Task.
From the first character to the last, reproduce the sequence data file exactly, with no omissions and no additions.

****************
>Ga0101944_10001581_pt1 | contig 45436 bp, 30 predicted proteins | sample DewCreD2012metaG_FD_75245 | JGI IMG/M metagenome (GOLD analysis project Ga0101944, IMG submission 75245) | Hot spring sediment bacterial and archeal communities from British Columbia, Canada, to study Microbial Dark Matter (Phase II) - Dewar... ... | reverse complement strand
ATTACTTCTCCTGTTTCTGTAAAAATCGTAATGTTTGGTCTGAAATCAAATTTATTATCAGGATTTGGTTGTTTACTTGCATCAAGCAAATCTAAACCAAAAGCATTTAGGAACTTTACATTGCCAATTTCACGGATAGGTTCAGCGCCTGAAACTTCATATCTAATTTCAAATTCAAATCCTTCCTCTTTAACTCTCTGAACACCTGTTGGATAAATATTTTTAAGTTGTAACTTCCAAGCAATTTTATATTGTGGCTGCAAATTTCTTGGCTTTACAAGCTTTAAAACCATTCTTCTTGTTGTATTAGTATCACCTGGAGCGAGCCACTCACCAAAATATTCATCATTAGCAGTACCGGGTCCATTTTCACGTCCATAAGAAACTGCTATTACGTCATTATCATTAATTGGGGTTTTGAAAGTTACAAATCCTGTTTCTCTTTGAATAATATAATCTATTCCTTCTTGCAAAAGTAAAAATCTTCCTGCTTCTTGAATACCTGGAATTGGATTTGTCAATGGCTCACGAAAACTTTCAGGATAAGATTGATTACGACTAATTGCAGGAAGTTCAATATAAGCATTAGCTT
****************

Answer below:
>Ga0101944_10001581_pt1 | contig 45436 bp, 30 predicted proteins | sample DewCreD2012metaG_FD_75245 | JGI IMG/M metagenome (GOLD analysis project Ga0101944, IMG submission 75245) | Hot spring sediment bacterial and archeal communities from British Columbia, Canada, to study Microbial Dark Matter (Phase II) - Dewar... ... | reverse complement strand
ATTACTTCTCCTGTTTCTGTAAAAATCGTAATGTTTGGTCTGAAATCAAATTTATTATCAGGATTTGGTTGTTTACTTGCATCAAGCAAATCTAAACCAAAAGCATTTAGGAACTTTACATTGCCAATTTCACGGATAGGTTCAGCGCCTGAAACTTCATATCTAATTTCAAATTCAAATCCTTCCTCTTTAACTCTCTGAACACCTGTTGGATAAATATTTTTAAGTTGTAACTTCCAAGCAATTTTATATTGTGGCTGCAAATTTCTTGGCTTTACAAGCTTTAAAACCATTCTTCTTGTTGTATTAGTATCACCTGGAGCGAGCCACTCACCAAAATATTCATCATTAGCAGTACCGGGTCCATTTTCACGTCCATAAGAAACTGCTATTACGTCATTATCATTAATTGGGGTTTTGAAAGTTACAAATCCTGTTTCTCTTTGAATAATATAATCTATTCCTTCTTGCAAAAGTAAAAATCTTCCTGCTTCTTGAATACCTGGAATTGGATTTGTCAATGGCTCACGAAAACTTTCAGGATAAGATTGATTACGACTAATTGCAGGAAGTTCAATATAAGCATTAGCTT